Can economists work in quantitative finance

How do we finance the corona debt? Attempt to find a “right” answer to a “wrong” question from the perspective of Modern Monetary Theory

The year 2020 was marked by the COVID-19 pandemic and its economic consequences. In Germany, the government deficit and the debt ratio rose to an estimated 5% and 75% of GDP, respectively, as a result of the decline in economic output. In order not to jeopardize the economic recovery from the pandemic by returning to a rigid austerity course, it is now of particular importance to say goodbye to misconceptions about the financing and sustainability of government spending surpluses. This is the only way to set the right course for an economic policy for the 21st century.

The question of financing the national debt is aimed at whether the increase in debt could become a problem in the long term if the debt cannot be repaid in the future or replaced with new debt. This thinking is essentially based on the theory according to which a state can finance itself by 1. collecting taxes, 2. issuing government bonds or 3. having the central bank pay for its expenses. However, only case 1 in the classical theory ensures (long-term) sustainable public financing. Case 2, if spending is too high, can lead to an explosive path in the government debt ratio. If the debt ratio rose, private investors would demand higher and higher interest rates, which would have to be covered by further borrowing. If insolvency is feared, the state will no longer receive any money and bankruptcy would be inevitable. Funding through the central bank (case 3) would supposedly lead to certain hyperinflation.

Today we know that the tripling of the US government deficit from about $ 1 trillion in 2019 to $ 3 trillion in 2020 went perfectly smoothly. The US government deficit in the second quarter of 2020 was 27.5%. The yield on government bonds fell, inflation remained low and the external value of the US dollar increased. Apparently, the rise in national debt has not led to any of the feared problems.

This development is in line with the ideas of the Modern Monetary Theory (MMT) .1 It regards the government deficit as a purely statistical variable that is the result of economic activities and should therefore not be made a target variable. This also applies because the state cannot directly control the tax revenues it receives anyway. In the corona pandemic, these were significantly lower than expected.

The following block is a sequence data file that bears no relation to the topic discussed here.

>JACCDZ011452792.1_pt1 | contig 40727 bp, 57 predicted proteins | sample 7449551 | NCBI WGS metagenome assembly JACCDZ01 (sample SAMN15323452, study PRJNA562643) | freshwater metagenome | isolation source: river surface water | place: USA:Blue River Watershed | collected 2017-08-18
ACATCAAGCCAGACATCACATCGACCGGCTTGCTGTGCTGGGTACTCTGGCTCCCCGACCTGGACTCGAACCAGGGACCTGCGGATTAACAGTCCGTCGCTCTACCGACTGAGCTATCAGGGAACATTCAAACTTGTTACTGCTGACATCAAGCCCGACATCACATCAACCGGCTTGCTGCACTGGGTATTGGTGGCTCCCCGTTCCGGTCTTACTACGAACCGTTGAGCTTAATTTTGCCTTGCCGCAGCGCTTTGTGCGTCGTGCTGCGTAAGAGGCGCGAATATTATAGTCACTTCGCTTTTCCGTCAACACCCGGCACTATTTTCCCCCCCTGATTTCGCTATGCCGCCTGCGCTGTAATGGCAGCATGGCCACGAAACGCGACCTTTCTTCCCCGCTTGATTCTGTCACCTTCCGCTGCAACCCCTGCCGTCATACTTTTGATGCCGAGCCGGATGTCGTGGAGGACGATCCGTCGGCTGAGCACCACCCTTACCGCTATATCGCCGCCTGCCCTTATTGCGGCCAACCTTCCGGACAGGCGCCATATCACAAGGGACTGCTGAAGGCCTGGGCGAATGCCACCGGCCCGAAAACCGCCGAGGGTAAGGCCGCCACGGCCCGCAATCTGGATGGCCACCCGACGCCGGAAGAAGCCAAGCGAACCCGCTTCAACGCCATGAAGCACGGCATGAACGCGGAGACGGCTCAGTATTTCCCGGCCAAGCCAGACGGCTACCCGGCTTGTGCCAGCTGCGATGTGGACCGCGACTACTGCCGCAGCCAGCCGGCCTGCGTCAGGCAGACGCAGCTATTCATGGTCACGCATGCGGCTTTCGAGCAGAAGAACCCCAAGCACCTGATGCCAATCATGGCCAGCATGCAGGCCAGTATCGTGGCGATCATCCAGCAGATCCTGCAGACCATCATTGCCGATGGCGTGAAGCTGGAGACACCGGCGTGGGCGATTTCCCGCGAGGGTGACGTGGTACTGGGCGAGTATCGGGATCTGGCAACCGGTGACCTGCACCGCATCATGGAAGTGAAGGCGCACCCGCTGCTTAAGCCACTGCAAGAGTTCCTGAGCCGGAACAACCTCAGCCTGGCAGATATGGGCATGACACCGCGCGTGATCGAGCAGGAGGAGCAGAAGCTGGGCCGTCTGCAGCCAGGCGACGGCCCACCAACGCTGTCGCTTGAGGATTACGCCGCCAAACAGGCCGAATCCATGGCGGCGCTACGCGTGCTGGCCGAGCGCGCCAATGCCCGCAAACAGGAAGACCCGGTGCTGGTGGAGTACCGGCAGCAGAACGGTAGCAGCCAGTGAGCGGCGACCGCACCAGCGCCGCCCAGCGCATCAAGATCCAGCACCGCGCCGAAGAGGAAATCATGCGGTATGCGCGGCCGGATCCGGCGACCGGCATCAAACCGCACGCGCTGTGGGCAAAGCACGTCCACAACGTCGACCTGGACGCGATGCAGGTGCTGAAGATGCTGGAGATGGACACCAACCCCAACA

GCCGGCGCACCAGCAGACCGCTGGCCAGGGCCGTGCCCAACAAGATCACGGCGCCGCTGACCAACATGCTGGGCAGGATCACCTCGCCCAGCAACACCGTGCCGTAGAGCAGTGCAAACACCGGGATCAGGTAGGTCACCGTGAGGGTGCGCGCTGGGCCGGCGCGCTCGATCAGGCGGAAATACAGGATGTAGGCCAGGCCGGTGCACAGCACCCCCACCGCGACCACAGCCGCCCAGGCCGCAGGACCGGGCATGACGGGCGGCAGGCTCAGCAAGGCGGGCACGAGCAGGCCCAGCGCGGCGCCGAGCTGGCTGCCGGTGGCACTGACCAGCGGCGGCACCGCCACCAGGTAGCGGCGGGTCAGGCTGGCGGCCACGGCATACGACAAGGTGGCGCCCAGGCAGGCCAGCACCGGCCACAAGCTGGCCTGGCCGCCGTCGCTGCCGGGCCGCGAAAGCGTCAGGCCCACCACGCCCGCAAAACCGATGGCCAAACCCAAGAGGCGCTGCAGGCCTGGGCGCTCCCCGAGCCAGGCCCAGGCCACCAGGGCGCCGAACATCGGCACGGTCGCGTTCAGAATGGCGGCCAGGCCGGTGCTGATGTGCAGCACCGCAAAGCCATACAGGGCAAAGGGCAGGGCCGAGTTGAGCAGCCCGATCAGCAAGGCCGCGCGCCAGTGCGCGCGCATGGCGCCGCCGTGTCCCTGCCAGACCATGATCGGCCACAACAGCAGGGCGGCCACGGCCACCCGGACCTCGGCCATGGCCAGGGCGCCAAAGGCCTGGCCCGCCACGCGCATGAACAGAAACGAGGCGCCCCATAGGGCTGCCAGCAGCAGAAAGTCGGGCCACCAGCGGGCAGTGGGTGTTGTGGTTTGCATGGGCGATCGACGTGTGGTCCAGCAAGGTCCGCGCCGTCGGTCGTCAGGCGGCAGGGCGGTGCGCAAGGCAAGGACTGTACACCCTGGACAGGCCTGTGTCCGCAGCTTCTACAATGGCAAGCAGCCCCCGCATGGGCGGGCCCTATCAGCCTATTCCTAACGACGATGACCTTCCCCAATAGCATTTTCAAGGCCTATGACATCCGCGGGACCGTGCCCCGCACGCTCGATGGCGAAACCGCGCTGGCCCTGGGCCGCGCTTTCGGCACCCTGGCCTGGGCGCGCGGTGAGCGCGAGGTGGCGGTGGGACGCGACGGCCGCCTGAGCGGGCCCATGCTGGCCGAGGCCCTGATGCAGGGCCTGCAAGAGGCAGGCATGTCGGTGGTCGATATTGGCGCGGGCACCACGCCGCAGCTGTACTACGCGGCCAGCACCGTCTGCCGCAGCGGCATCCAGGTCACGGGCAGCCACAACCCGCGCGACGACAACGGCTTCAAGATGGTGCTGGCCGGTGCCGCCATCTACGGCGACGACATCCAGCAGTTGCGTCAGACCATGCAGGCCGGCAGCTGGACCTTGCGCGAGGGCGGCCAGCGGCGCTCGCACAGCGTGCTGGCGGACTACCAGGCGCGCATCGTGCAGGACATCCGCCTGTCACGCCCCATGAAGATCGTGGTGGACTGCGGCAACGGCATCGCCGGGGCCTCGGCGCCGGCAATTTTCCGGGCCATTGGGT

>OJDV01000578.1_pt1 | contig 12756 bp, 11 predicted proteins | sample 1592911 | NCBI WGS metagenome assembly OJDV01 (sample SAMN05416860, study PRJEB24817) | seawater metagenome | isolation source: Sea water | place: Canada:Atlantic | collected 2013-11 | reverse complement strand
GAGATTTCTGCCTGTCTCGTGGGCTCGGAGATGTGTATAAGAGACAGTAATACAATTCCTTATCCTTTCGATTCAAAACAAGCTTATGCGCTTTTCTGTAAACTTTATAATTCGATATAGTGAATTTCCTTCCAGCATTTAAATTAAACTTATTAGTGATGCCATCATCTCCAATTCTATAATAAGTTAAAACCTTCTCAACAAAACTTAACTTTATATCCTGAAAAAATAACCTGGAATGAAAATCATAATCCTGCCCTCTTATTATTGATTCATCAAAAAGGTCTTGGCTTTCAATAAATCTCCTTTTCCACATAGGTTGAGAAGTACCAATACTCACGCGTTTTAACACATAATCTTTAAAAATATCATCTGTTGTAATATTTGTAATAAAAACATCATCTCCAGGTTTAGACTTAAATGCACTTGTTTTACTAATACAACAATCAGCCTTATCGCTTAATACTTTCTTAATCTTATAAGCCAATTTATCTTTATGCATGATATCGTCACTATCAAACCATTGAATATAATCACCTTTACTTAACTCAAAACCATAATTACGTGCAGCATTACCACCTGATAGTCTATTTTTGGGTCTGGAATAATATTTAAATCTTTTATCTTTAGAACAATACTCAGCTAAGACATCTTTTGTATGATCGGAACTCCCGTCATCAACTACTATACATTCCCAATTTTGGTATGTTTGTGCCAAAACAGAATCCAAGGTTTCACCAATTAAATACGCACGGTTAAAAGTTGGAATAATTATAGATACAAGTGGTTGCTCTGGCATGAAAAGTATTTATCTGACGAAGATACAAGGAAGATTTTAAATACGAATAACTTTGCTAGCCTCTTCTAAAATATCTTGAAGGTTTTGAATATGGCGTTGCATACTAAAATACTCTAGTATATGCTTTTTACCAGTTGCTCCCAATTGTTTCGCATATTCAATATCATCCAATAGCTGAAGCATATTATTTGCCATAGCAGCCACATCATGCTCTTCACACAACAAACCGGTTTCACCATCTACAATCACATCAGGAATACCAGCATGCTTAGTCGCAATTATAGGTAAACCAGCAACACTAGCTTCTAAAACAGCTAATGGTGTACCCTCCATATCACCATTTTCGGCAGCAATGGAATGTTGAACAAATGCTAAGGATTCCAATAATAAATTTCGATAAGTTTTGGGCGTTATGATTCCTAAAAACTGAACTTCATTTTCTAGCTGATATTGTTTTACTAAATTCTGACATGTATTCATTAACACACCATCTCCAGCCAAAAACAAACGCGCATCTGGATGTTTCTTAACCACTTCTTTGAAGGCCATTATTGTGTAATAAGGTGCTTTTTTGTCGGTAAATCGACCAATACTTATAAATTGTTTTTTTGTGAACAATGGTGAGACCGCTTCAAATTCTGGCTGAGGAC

Modern monetary theory

The MMT was launched almost exactly 25 years ago by the US investor and racing car designer Warren Mosler. His main insight was that a modern currency is a state monopoly. Today this is mostly transferred to (state) central banks, which act as the state's bank. They pay the government's bills by increasing banks' balances with the central bank and, in return, depositing deposits with the payees. Since central banks act as the creators of the currency, they cannot “finance” their expenditures at all - new money (both deposits and central bank balances) is always created when they spend on government orders. This also applies to Germany within the euro zone: the Bundesbank carries out all expenditure by the federal government on their behalf

Only at the level of the political rules can a “financing” of government expenditure be constructed. The federal central account (at the Bundesbank), which is debited for government spending, must be balanced at the end of the day. This account is filled through tax receipts and sales of government bonds. However, it is not a question of “money” in the physical sense, but merely a balance of points to offset income and expenses. Only if the number of points is not negative can the Bundesbank spend the federal government on its behalf by increasing the central bank account of a bank and reducing that of the federal government. From a purely technical point of view, this is not necessary - if you want to increase an entry in a balance sheet, you obviously do not have to "save" the numbers that are entered there in advance.

The state (including its central bank) creates its currency according to its own political rules. Since it promises nothing more than to accept the currency for the settlement of tax debts and for all other payments to the state, these are ultimately tax credits (Ehnts and Paetz, 2019). The state spends money at the federal level and subsequently withdraws it from the cycle through tax payments. Since a state can always make its payments with its own currency, deficits should therefore not form the basis of economic policy rules (Kelton, 2020). Government spending surpluses inevitably go hand in hand with equally high revenue surpluses in the private sector.3 Instead of a government deficit, one could therefore also speak of a surplus in the private sector. An alternative definition of government debt would then be: "Private sector tax credits."

The efficiency of an economy is limited only by the available resources - not by the existing means of payment. Of course, this does not mean that all usable resources should be used up. For what and to what extent the available options should be used, depends on the economic policy goals. According to Mosler (1997), these are full employment and price stability and should be supplemented by sustainable use of resources.